I trudged up the stairs to her room, pausing in the doorway. On her bed lay a suitcase haphazardly crammed with a mishmash of clothes; Bridget's taste was eclectic or god-awful, depending on how you characterized bright green cowboy boots and purple sequined tops. Bridget stood with her back to me, sucking in her already flat stomach and frowning at her reflection in the floor-length mirror. She was wearing a turquoise leather miniskirt, a silky orange blouse, and purple suede boots. Bridget is only five three, even in the spiked heels she considers mandatory. She believes that bold outfits offset her diminutive stature.

She can say that's why she dresses the way she does all she wants, but I've known Bridget since we were little. I saw how she dressed her Barbie dolls. I mention this because Barbie's vital statistics are such that, were she a real woman, she'd be something like seven feet tall. Therefore, not in any sense diminutive. Yet her dolls were always clad like some bizarre cross between Joan Collins and Liberace.

Still eyeing herself critically, Bridget asked, "Tell me the truth. Does this outfit make me look fat?"

I rolled my eyes. "Fat? No. Color-blind, maybe. But not fat."

At my response she swung around, almost losing her balance in the process. Four-inch heels can do that to a girl. Peering at me from underneath her spiky red bangs, she stared at me aghast. "Color-blind? Are you serious? These colors are hot this season."

"That may be so, but I find it hard to believe that you're supposed to wear them at the same time."

"That's because you have no fashion sense." She glanced disparagingly at my tan corduroy skirt and blue cable-knit sweater. "You really should let me give you a makeover."

"I thank you for the favor, but no. The last time you gave me a makeover, some guy kept trying to shove dollar bills down my skirt."

"That's not true!" Bridget said, laughing.

"Okay, maybe so," I admitted with a grin, "but you're still not giving me a makeover."

"Why not? Come to New York with me and Colin. We can update your look and start the New Year off right."

Colin is Bridget's boyfriend. For New Year's, the two of them are going to New York for the weekend. Bridget has been trying to convince me to go with them, especially now that I am, as she delicately put it, "without plans."

"Come on, it'll be fun!" she continued excitedly. "You know nobody does New Year's better than Times Square! We could go shopping! We could try new restaurants! And more important, we can celebrate your freedom from a man who is, let's face it, the soul-sucking spawn of Satan. And don't even get me started about his obsession with argyle."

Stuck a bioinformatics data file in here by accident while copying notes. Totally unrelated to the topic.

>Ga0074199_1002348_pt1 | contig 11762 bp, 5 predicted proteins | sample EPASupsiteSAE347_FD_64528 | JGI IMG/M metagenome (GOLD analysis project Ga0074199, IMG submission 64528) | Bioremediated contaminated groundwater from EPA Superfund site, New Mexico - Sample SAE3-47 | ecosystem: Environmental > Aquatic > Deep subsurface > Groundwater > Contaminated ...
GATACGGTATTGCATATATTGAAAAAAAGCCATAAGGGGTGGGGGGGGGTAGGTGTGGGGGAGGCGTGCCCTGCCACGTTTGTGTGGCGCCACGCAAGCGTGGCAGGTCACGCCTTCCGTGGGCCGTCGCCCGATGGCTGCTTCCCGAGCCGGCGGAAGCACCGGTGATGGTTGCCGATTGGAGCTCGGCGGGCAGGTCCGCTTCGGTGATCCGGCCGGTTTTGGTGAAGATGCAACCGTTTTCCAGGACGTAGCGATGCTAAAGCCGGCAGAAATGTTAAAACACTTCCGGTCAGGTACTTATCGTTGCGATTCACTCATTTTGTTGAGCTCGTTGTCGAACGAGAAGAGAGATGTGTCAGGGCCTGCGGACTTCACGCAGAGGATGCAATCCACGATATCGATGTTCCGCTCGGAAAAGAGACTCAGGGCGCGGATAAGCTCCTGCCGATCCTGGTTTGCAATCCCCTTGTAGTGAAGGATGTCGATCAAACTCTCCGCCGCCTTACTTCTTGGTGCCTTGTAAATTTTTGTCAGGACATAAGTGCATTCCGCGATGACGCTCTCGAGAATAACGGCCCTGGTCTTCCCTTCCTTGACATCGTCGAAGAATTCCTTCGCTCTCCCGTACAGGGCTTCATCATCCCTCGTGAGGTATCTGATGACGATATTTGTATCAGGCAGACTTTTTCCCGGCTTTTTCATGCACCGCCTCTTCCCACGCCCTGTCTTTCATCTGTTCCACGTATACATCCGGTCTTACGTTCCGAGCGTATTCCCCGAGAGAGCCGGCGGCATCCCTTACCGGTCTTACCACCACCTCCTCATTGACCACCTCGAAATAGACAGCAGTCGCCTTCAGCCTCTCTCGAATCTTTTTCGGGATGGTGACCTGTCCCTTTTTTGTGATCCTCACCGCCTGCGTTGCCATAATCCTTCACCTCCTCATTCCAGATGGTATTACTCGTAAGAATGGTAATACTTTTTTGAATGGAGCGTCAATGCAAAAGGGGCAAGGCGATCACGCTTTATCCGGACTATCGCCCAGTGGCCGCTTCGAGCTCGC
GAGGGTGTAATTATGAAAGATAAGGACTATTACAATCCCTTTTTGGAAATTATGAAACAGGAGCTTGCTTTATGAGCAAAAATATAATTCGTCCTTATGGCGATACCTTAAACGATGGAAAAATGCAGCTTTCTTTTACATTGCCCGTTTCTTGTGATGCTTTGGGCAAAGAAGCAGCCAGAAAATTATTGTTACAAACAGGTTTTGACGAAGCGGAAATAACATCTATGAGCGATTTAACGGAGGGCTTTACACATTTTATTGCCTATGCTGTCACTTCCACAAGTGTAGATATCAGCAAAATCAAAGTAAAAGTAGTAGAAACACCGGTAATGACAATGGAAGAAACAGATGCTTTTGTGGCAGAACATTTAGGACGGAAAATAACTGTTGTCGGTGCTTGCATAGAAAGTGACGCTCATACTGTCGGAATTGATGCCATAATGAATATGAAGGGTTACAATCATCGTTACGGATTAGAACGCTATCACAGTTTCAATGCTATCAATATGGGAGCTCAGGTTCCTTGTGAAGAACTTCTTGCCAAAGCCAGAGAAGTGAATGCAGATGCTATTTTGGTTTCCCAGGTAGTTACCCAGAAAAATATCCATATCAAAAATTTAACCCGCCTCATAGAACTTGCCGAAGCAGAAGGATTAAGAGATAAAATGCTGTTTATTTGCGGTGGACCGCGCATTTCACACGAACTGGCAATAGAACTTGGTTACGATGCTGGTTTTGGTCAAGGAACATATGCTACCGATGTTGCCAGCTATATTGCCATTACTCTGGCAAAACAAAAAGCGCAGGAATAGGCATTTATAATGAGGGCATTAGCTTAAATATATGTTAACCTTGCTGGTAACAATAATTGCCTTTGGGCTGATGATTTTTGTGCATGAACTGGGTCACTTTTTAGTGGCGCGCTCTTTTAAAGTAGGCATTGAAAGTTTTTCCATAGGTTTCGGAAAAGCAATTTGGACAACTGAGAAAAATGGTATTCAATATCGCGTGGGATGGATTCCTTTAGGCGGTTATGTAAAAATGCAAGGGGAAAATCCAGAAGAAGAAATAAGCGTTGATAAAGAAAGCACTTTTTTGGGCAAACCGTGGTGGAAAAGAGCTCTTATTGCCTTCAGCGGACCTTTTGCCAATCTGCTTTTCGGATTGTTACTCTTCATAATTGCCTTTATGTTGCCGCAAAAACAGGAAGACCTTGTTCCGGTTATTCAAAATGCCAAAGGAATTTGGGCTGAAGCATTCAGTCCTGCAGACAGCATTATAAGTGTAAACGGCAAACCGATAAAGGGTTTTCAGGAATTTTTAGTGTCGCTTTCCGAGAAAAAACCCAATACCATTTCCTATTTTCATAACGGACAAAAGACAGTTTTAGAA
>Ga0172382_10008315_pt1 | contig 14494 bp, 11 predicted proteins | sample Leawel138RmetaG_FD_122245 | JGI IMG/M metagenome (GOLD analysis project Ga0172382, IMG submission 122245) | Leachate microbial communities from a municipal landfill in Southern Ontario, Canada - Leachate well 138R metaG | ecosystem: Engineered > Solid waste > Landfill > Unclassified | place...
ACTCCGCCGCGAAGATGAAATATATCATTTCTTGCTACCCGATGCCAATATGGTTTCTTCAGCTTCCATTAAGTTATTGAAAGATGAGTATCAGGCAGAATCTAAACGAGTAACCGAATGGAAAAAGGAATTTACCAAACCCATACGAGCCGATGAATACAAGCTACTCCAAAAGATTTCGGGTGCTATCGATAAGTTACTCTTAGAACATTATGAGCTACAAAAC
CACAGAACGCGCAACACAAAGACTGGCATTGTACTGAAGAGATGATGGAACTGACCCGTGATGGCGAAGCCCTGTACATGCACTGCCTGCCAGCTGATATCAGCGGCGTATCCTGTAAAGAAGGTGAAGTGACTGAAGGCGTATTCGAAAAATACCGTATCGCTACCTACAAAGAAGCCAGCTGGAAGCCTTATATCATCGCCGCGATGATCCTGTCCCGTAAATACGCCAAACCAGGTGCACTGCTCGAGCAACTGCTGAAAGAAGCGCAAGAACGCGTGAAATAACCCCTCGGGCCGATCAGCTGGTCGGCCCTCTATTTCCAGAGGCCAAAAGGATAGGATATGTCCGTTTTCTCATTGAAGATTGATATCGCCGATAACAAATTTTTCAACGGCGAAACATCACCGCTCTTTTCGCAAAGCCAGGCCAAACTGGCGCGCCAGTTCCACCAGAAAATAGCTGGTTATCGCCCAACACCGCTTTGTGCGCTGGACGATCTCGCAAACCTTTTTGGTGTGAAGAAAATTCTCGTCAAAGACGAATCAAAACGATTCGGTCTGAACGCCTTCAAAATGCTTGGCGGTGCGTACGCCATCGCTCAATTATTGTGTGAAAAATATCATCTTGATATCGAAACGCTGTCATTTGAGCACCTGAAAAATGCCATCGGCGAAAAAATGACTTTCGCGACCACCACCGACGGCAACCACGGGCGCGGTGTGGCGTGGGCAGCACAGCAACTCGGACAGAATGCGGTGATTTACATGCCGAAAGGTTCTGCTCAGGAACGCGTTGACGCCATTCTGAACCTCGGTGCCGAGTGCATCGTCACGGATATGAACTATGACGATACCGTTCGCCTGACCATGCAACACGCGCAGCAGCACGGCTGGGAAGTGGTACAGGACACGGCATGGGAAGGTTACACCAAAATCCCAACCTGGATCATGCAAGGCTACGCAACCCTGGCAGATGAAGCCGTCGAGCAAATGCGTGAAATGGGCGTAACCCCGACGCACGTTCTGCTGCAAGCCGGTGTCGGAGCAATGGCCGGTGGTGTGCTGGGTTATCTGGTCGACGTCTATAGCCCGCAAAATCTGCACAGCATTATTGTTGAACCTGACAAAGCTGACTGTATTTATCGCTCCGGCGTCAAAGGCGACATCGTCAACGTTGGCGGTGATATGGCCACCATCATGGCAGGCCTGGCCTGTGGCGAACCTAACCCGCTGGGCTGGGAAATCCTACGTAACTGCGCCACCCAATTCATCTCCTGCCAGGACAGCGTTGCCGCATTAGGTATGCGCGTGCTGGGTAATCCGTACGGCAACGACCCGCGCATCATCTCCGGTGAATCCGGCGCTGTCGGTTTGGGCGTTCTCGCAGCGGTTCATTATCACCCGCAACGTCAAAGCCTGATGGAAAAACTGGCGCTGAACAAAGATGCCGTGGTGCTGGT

I pushed aside the suitcase and flopped across her bed. The soul-sucking, argyle-wearing spawn of Satan is my ex-boyfriend Mark. To say that Bridget had never liked him was a gross understatement — over the past few months she'd developed a small facial tic at the sound of his name.

"Bridget, you know I love you and Colin, and you're sweet to invite me, but for the thousandth time, no. I'd be a third wheel — and on New Year's Eve of all nights!"

"You wouldn't be a third wheel," she countered. "You'd be with friends."

"Friends who are a couple. Which would make me the third wheel. No offense, but I'd rather stick glass in my eyes."

"Offense? Don't be silly. Who could take offense at that? You simply prefer self-mutilation to a weekend with friends."

"Only figuratively. The truth is, it's been a long week and all I want to do is relax and catch up on some reading." While that was true, I was also refusing for more altruistic reasons. I knew something she didn't: Colin was planning to propose at the stroke of midnight on New Year's.

"Reading?"

"Yes, reading," I replied with a lofty wave of my hand. "I have decided to devote myself to the improvement of my mind by extensive reading."

Bridget narrowed her eyes. "That's from Pride and Prejudice, isn't it? Damn it, Elizabeth, whenever you start quoting from P&P I know you're in a mood. I swear, that book is your security blanket when you're upset."

Luckily the chime of the doorbell saved me from a response. "Oh, God!" cried Bridget. "It's Colin. Can you let him in? Tell him I'll just be a minute."

I rolled off the bed and went downstairs to let Colin in. Colin is six two, with curly brown hair and large brown eyes. To me, he's always resembled an enormous teddy bear come to life. That pretty much sums up his personality, too. He's like the big brother every girl wishes she had. He was still stamping his wet feet on the doormat when Bridget poked her head out of her room and hollered down, "Colin, I'll be ready in two seconds. Try to convince Elizabeth to come with us. She needs cheering up."

Colin glanced quizzically at me. "Is that true?"